At the end of last week the Kelpies Prize winners of 2019 were announced up in Edinburgh. I say winners because this year there was a change of format to the prize. This year the Floris team were asking for samples of work from illustrators and writers rather than a completed manuscript or book cover design. There were two prizes on offer, one for an illustrator and one for a writer, winning mentoring and a publishing contract. It’s a really exciting prize and it shows how committed Floris are to nurturing home grown talent in Scotland. Congratulations to Aimee Ferrier who won the illustration prize, and to Christopher Mackie, who won the writing prize. And a huge, warm round of applause for all the shortlisted illustrators and writers too. You can read about the shortlist here.
It looked like a great party so I was sad to not be able to make it up to join in the celebrations. Instead I followed the ceremony via pictures and messages being posted on social media. It doesn’t feel like a year since I was up there receiving my award. In lots of ways it feels longer and in other ways it feels like only yesterday! The editing process over the last year has taught me so much and I am really enjoying having the amazing team at Floris working with me to make this book the best it can be. You should see the front cover! While the experience has been overwhelmingly good, there are lots of impossible-to-answer-questions that float around in my head. Publishing is a precarious business and there are no guarantees. No matter how marvelous this book turns out to be, it may not sell. It may be the only published book I ever have to my name. When I hear people use the phrase ‘debut novel’ I wonder how they know. How do they know it’s their debut, and not their one and only book? On good days it’s easy to be philosophical about it, after all, it’s still a published book right? But on grey days, such thoughts don’t do much for my sense of self. Uncertainty means I’m straddling multiple worlds: being a mum; paying the bills with nursing; carving out time and space to write; and getting all the laundry done. Something that perks me up is the thought of going out meeting children and talking to them about reading and books when this book launches, which seems pretty wonderful to me. I already have lots of ideas for activities and topics for school visits and book events, BUT what if no one wants me to come?! Or what if they want me to come when I’m in one of my other worlds, dressing a leg ulcer or taking the kids to school, and I can’t come?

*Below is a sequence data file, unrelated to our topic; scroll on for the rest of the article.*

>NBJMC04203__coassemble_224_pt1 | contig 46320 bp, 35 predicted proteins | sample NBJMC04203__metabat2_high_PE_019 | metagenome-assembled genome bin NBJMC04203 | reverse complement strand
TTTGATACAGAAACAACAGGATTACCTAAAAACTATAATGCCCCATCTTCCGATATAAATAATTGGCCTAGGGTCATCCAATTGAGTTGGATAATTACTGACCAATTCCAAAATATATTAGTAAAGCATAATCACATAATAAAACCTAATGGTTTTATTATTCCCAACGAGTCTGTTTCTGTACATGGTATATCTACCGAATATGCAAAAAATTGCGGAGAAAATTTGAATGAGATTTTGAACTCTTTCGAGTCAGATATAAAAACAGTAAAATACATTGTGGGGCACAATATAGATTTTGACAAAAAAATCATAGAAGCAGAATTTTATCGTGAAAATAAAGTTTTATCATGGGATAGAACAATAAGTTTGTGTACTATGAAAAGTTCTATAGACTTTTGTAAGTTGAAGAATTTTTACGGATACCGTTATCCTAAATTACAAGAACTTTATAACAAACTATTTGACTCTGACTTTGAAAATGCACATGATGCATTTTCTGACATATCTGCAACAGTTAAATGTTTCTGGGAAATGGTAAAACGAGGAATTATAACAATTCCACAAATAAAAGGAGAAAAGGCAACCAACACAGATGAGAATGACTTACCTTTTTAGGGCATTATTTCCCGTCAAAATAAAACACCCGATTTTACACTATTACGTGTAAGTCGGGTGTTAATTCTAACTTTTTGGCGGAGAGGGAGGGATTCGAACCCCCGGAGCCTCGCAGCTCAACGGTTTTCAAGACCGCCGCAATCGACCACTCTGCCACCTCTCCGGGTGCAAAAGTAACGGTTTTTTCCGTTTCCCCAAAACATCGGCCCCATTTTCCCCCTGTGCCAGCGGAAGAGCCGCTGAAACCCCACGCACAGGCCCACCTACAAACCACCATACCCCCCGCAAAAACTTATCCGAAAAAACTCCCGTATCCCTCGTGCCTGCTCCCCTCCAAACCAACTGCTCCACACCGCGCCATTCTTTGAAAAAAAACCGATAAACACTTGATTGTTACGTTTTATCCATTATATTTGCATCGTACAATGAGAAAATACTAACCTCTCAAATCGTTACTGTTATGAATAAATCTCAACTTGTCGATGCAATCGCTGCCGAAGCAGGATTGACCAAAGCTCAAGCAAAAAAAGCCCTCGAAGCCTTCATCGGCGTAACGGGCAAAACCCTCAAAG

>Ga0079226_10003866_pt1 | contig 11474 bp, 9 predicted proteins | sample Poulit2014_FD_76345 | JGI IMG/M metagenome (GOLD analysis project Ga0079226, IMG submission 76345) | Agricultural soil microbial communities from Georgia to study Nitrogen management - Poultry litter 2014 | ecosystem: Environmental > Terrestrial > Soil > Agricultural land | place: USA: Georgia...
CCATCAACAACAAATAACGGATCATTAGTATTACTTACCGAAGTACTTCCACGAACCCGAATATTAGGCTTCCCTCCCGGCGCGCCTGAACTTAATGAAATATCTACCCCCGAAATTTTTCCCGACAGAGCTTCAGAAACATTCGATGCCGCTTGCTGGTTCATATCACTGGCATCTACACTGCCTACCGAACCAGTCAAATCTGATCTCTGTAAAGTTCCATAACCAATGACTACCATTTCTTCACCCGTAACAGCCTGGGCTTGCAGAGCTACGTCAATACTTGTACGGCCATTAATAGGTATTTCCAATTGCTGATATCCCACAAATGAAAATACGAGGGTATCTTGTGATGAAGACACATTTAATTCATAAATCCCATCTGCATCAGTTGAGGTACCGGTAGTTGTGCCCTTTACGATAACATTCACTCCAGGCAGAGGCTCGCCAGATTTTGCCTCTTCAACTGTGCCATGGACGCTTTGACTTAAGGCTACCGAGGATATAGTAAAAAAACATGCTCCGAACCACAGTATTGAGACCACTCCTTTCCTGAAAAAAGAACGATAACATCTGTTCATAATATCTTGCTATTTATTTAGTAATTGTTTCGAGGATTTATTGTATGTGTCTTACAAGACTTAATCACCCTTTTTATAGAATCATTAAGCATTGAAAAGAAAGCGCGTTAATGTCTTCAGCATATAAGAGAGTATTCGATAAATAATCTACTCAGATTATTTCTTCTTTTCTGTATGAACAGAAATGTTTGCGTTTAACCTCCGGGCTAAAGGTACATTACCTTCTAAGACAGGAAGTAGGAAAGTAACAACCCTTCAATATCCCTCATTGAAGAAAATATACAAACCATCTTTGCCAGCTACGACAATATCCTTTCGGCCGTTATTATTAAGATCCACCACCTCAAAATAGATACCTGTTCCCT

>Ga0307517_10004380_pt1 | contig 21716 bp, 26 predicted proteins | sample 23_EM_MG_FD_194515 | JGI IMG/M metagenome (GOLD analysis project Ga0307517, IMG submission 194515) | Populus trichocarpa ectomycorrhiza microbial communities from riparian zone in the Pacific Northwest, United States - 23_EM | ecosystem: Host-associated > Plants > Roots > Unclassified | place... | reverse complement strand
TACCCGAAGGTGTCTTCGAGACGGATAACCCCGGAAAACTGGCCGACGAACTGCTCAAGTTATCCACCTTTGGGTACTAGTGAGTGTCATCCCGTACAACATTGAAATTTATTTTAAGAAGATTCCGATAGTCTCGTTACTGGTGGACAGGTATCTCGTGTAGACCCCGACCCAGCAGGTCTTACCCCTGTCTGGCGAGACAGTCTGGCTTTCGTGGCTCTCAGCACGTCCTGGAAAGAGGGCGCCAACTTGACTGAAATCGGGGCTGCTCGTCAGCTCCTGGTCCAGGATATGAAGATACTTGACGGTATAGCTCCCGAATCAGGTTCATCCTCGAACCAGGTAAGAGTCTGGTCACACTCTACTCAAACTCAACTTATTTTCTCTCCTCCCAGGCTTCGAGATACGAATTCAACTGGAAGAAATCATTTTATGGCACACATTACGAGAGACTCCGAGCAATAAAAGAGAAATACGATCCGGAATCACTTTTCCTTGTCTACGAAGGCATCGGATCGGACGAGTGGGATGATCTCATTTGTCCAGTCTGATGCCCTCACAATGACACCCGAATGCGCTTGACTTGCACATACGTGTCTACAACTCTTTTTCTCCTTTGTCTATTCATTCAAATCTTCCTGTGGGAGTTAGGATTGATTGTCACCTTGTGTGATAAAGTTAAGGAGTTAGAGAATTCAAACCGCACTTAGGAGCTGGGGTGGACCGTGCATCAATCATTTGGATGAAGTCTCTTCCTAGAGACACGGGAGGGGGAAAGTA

“Triumph and Disaster,” quotes my dad from the Rudyard Kipling poem, If. “Treat those two imposters just the same.” He’s right but it doesn’t help. Roll on next year’s Kelpies Prize ceremony, I say, when, no matter what happens over the next year, I intend to toast the next lot of winners with the largest glass of fizz I can find